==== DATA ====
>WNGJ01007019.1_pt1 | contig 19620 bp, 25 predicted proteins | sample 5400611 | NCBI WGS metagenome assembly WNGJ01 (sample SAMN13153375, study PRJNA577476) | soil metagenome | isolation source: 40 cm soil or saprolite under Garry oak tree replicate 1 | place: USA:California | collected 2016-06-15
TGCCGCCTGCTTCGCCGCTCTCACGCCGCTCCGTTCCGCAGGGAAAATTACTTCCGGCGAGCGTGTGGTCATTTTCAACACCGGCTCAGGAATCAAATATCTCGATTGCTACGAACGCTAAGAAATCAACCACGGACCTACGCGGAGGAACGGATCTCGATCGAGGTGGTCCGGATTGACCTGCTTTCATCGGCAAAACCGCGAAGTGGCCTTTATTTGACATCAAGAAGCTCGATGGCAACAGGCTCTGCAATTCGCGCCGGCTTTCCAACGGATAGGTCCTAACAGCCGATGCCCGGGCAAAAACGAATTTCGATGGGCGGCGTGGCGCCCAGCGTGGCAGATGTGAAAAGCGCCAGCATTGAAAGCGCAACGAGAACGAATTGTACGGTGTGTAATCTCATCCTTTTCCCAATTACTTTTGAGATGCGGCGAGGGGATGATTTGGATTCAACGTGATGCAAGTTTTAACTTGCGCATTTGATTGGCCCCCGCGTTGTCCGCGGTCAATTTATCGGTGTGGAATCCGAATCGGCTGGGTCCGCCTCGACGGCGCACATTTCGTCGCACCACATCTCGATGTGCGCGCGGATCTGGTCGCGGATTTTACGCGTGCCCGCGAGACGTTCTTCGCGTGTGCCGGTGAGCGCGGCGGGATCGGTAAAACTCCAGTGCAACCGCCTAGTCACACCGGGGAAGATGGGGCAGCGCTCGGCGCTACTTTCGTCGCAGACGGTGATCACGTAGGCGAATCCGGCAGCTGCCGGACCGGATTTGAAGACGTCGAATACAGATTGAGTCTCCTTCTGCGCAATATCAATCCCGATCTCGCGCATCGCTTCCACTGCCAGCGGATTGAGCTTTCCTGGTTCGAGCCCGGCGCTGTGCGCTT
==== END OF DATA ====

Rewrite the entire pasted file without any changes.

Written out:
>WNGJ01007019.1_pt1 | contig 19620 bp, 25 predicted proteins | sample 5400611 | NCBI WGS metagenome assembly WNGJ01 (sample SAMN13153375, study PRJNA577476) | soil metagenome | isolation source: 40 cm soil or saprolite under Garry oak tree replicate 1 | place: USA:California | collected 2016-06-15
TGCCGCCTGCTTCGCCGCTCTCACGCCGCTCCGTTCCGCAGGGAAAATTACTTCCGGCGAGCGTGTGGTCATTTTCAACACCGGCTCAGGAATCAAATATCTCGATTGCTACGAACGCTAAGAAATCAACCACGGACCTACGCGGAGGAACGGATCTCGATCGAGGTGGTCCGGATTGACCTGCTTTCATCGGCAAAACCGCGAAGTGGCCTTTATTTGACATCAAGAAGCTCGATGGCAACAGGCTCTGCAATTCGCGCCGGCTTTCCAACGGATAGGTCCTAACAGCCGATGCCCGGGCAAAAACGAATTTCGATGGGCGGCGTGGCGCCCAGCGTGGCAGATGTGAAAAGCGCCAGCATTGAAAGCGCAACGAGAACGAATTGTACGGTGTGTAATCTCATCCTTTTCCCAATTACTTTTGAGATGCGGCGAGGGGATGATTTGGATTCAACGTGATGCAAGTTTTAACTTGCGCATTTGATTGGCCCCCGCGTTGTCCGCGGTCAATTTATCGGTGTGGAATCCGAATCGGCTGGGTCCGCCTCGACGGCGCACATTTCGTCGCACCACATCTCGATGTGCGCGCGGATCTGGTCGCGGATTTTACGCGTGCCCGCGAGACGTTCTTCGCGTGTGCCGGTGAGCGCGGCGGGATCGGTAAAACTCCAGTGCAACCGCCTAGTCACACCGGGGAAGATGGGGCAGCGCTCGGCGCTACTTTCGTCGCAGACGGTGATCACGTAGGCGAATCCGGCAGCTGCCGGACCGGATTTGAAGACGTCGAATACAGATTGAGTCTCCTTCTGCGCAATATCAATCCCGATCTCGCGCATCGCTTCCACTGCCAGCGGATTGAGCTTTCCTGGTTCGAGCCCGGCGCTGTGCGCTT